Athelhampton House, Athelhampton, Dorset
Athelhampton House was built in 1485 by the Martin Family, who remained there until 1595. Standing on the banks of the River Piddle, on the main road to Dorchester, it is one of the finest examples of a Mediaeval building in England. It is said to stand on the site of the legendary palace of King Athelstan. It has several secret passages and priest holes, and also has at least five ghosts, all of whom are described as being gentle and friendly.
The most unique ghost at Athelhampton is the ghost of a pet monkey, which became accidentally trapped inside the walls of one of the secret stairways, when they were being panelled in the 16th century. Although not heard recently, the scratchings of the pathetic wraith of the monkey have been heard down the ages, still trying to escape from itís prison.
The Grey Lady of Athelhampton has been seen on many occasions by various members of the household. Mr Robert Cooke, the owner of Athelhampton, said that he once saw her in the early hours of the morning as she passed the open door of his bedroom. She was also seen by a maid, sitting in a chair in the Tudor Room, and when asked to leave - the maid thought that she was a visitor to the house who had overspent her time - promptly faded into one of the walls. On another occasion, she was seen by a housekeeper, but on being spoken to, faded into thin air. The Grey Lady has also been seen in one of the bedrooms.
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History of the Athelhampton House 1066 -1847
1483 Sir William Martyn was a wealthy merchant and Lord Mayor of London in 1492. He built his estate of
Athelhampton is also haunted by the ghost of a Mediaeval cooper, who has been heard frequently hammering away at long-disappeared wine barrels in the wine cellar adjoining the Great Hall.
Connected with the Great Hall are two phantom duellists, who at least up to the First World War were seen frequently fighting there, until the one was wounded in the arm. After this act, they would both walk away from the Hall. On one occasion, a woman guest was sitting reading in the Great Hall when the two phantom duellists burst in. She is said to have been so disturbed by their sudden appearance that she asked them to leave, and take their troubles elsewhere. They are said to have ignored her and carried on with their duel.
Of the dwellings mentioned in the 1086 Domesday Book it records that the Bishop of Salisbury, with Odbold as tenant held the manor, then called Pidele.
The old English name of Aethelhelm does not appear until the 13th century when Athelhampton belonged to the de Loundres family and then passed to the de Pydeles in the reign of Richard II. In 1350 Richard Martyn married the de Pydele heiress.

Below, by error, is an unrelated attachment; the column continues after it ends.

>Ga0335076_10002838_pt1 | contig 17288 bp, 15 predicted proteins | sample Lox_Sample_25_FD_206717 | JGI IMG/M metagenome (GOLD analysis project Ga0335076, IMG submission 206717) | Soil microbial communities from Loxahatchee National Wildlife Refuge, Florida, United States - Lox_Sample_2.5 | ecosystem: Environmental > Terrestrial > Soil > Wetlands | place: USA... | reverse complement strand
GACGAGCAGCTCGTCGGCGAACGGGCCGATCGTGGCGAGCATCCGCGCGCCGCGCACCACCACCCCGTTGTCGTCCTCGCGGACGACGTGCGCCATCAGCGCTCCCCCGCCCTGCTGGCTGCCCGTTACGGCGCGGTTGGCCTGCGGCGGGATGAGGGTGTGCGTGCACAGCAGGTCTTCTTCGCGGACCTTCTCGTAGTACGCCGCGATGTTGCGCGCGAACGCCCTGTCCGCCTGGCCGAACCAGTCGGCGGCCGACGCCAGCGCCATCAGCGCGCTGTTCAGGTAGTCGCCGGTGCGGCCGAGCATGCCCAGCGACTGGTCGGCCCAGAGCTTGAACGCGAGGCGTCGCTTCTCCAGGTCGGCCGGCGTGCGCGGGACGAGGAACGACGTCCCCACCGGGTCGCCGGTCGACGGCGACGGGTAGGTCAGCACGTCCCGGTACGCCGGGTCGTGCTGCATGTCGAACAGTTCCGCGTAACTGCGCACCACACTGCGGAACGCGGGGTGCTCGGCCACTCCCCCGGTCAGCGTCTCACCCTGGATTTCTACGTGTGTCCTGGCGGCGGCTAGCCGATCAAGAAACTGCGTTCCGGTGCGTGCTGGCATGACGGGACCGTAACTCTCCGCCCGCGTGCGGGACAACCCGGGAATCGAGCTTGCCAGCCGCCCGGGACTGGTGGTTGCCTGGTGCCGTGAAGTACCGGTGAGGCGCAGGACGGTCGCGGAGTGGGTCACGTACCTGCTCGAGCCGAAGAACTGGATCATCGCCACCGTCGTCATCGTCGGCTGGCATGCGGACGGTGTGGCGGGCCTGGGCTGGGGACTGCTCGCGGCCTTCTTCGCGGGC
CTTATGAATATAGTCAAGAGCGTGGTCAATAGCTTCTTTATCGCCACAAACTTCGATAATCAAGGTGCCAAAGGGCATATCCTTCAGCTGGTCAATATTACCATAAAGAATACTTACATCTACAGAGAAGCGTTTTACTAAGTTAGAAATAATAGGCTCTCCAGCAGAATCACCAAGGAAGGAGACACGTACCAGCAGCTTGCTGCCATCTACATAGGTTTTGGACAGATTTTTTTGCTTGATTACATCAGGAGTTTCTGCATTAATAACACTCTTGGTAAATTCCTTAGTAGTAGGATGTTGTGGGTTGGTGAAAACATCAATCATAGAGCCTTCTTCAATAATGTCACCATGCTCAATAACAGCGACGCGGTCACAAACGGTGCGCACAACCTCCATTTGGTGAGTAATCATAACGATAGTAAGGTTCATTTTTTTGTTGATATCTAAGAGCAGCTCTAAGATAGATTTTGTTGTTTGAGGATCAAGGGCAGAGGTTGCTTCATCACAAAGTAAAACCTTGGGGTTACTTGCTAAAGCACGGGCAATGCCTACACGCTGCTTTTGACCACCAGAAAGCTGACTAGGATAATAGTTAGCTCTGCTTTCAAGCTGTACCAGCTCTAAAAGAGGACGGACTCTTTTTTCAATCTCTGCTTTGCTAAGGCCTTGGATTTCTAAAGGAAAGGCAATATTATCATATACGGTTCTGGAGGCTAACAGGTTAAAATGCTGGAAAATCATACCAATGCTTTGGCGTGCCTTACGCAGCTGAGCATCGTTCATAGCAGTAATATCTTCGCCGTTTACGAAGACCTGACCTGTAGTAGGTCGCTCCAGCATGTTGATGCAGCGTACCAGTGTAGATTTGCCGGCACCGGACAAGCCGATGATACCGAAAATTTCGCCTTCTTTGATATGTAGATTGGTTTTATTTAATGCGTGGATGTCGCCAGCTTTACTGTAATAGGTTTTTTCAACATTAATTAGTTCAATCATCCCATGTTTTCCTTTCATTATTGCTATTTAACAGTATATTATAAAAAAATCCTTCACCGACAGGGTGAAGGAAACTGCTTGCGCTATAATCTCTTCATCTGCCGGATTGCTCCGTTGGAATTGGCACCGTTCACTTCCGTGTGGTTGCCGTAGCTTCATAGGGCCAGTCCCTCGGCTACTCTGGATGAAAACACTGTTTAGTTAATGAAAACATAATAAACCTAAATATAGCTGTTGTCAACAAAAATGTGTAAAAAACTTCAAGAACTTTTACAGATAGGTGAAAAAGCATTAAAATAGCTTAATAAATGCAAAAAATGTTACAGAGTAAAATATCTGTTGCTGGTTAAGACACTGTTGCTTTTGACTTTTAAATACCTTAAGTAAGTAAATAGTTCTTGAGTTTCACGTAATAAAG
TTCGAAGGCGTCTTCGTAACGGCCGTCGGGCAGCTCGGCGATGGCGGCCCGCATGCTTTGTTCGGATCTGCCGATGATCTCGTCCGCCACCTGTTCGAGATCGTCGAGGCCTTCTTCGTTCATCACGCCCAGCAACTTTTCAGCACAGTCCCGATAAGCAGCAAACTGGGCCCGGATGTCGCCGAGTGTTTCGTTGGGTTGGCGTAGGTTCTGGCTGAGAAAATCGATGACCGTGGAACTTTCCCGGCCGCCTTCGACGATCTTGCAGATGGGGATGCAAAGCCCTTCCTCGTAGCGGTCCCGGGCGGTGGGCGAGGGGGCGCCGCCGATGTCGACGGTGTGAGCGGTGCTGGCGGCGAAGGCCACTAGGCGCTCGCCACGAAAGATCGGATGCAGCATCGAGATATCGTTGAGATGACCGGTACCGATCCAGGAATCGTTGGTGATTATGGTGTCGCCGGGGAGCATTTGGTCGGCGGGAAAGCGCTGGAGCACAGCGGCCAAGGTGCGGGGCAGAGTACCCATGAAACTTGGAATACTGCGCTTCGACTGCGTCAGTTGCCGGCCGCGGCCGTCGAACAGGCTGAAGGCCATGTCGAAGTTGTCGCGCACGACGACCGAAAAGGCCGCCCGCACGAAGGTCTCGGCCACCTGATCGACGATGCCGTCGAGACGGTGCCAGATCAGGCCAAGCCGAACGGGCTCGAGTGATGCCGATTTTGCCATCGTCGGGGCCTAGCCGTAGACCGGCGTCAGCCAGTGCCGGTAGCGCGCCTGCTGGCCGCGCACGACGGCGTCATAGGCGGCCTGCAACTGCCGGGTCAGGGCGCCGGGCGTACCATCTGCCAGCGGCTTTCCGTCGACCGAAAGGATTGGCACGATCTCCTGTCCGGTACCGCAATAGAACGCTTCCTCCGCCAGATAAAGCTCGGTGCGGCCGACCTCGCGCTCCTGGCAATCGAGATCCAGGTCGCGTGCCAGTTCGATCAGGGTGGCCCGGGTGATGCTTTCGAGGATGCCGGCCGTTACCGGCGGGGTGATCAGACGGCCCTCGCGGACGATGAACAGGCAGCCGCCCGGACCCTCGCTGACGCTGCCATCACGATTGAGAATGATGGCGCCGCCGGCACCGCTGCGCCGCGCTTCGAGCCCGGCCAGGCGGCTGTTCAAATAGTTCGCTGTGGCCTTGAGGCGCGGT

Their descendant Sir William Martyn built the Great hall in or around 1485. He received a licence to enclose 160 acres of deer park and to fortify his manor.
Robert Martyn built the west wing in the early sixteenth century and added a gatehouse by 1550. Robert Martyn married Elizabeth Kelway. Sir Nicholas Martyn married Margaret Wadham. He was the last of the male line and was buried with his ancestors in the Athelhampton Aisle of St Mary's Church in Puddletown. Four Martyn daughters inherited equal shares.
The elder married Henry Brune, ancestor of the Prideaux-Brunes of Cornwall. The Brunes acquired to more shares, but the fourth remained with the Floyer family. A brune heiress married Sir Ralph Bankes of Corfe Castle, who sold Athelhampton to Sir Robert Long. Bankes would then go on to build Kingston Lacy.
Through the Long family Athelhampton reached the fourth Earl of Mornington, nephew of the Duke of Wellington.
In 1957, Mr Cook heard the padding of a catís feet on the bare boards of the Great Stairway. Knowing that the gardenerís cat had been ill, he decided to follow it, but could find nothing. The next day he mentioned the incident to the gardener and said that he was pleased that the cat had recovered, only to be told by the gardener that the cat had been killed the previous week, crossing the main road, outside the house, and was buried in the garden.
sometime after 1485. There is an interesting write-up regarding Sir William's pet ape.
1503 Christopher Martyn was Sir William Martyn's son. He was said to have built the west wing of the Great Chamber at Athelhampton.
1524 Robert Martyn added the gate-house to Athelhampton, sometime before 1550.
1550 Sir Nicholas Martyn was the last male heir of the Martyne line. He was buried in 1595 in Athelhampton Aisle. Nicholas was said to have had ten (10) daughters, but only four of them were given equal shares to the estate. The eldest daughter married Henry Brune. Another daughter married a Tichborne (who sold his part to Henry Brune), another daughter married a White (who also sold her part, in 1645, to Brune, and the last daughter married a Floyer who keep their interest until 1848.
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